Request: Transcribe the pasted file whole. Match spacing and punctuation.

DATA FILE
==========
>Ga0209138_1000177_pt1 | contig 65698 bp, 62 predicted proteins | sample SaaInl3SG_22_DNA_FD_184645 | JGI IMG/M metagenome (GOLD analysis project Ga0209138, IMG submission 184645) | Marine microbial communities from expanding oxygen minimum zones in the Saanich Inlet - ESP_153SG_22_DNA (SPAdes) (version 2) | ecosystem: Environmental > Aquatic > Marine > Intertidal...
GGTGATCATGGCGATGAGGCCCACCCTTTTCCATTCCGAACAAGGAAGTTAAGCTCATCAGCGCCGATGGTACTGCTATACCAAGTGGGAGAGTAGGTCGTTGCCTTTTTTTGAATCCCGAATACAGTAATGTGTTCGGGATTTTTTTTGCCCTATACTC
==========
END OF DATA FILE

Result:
>Ga0209138_1000177_pt1 | contig 65698 bp, 62 predicted proteins | sample SaaInl3SG_22_DNA_FD_184645 | JGI IMG/M metagenome (GOLD analysis project Ga0209138, IMG submission 184645) | Marine microbial communities from expanding oxygen minimum zones in the Saanich Inlet - ESP_153SG_22_DNA (SPAdes) (version 2) | ecosystem: Environmental > Aquatic > Marine > Intertidal...
GGTGATCATGGCGATGAGGCCCACCCTTTTCCATTCCGAACAAGGAAGTTAAGCTCATCAGCGCCGATGGTACTGCTATACCAAGTGGGAGAGTAGGTCGTTGCCTTTTTTTGAATCCCGAATACAGTAATGTGTTCGGGATTTTTTTTGCCCTATACTC